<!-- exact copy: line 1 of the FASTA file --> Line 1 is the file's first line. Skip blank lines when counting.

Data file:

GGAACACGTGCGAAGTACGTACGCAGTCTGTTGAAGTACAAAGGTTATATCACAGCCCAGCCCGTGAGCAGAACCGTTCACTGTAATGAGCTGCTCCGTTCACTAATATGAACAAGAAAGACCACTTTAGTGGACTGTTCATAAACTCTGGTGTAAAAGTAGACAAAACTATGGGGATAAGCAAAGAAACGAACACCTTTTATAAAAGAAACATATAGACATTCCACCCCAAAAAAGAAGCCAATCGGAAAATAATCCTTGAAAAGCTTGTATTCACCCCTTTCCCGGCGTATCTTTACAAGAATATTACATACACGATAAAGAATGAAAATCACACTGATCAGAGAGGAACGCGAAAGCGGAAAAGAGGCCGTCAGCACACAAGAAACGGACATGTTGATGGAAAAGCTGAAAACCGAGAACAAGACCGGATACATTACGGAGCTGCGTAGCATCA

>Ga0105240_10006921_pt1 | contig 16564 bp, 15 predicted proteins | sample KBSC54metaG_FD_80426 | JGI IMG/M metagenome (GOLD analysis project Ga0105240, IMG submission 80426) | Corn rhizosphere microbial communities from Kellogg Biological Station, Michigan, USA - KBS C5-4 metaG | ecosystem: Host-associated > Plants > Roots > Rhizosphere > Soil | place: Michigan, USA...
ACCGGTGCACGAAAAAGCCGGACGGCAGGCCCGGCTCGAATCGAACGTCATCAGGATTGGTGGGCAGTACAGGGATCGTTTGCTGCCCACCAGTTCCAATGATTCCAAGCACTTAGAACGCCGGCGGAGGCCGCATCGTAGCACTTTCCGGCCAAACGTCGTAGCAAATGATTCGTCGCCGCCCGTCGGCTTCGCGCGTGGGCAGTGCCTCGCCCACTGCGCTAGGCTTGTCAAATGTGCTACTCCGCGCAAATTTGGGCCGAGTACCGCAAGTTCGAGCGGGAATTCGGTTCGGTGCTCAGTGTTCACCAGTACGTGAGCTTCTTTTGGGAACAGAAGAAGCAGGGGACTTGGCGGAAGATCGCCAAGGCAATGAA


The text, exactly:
GGAACACGTGCGAAGTACGTACGCAGTCTGTTGAAGTACAAAGGTTATATCACAGCCCAGCCCGTGAGCAGAACCGTTCACTGTAATGAGCTGCTCCGTTCACTAATATGAACAAGAAAGACCACTTTAGTGGACTGTTCATAAACTCTGGTGTAAAAGTAGACAAAACTATGGGGATAAGCAAAGAAACGAACACCTTTTATAAAAGAAACATATAGACATTCCACCCCAAAAAAGAAGCCAATCGGAAAATAATCCTTGAAAAGCTTGTATTCACCCCTTTCCCGGCGTATCTTTACAAGAATATTACATACACGATAAAGAATGAAAATCACACTGATCAGAGAGGAACGCGAAAGCGGAAAAGAGGCCGTCAGCACACAAGAAACGGACATGTTGATGGAAAAGCTGAAAACCGAGAACAAGACCGGATACATTACGGAGCTGCGTAGCATCA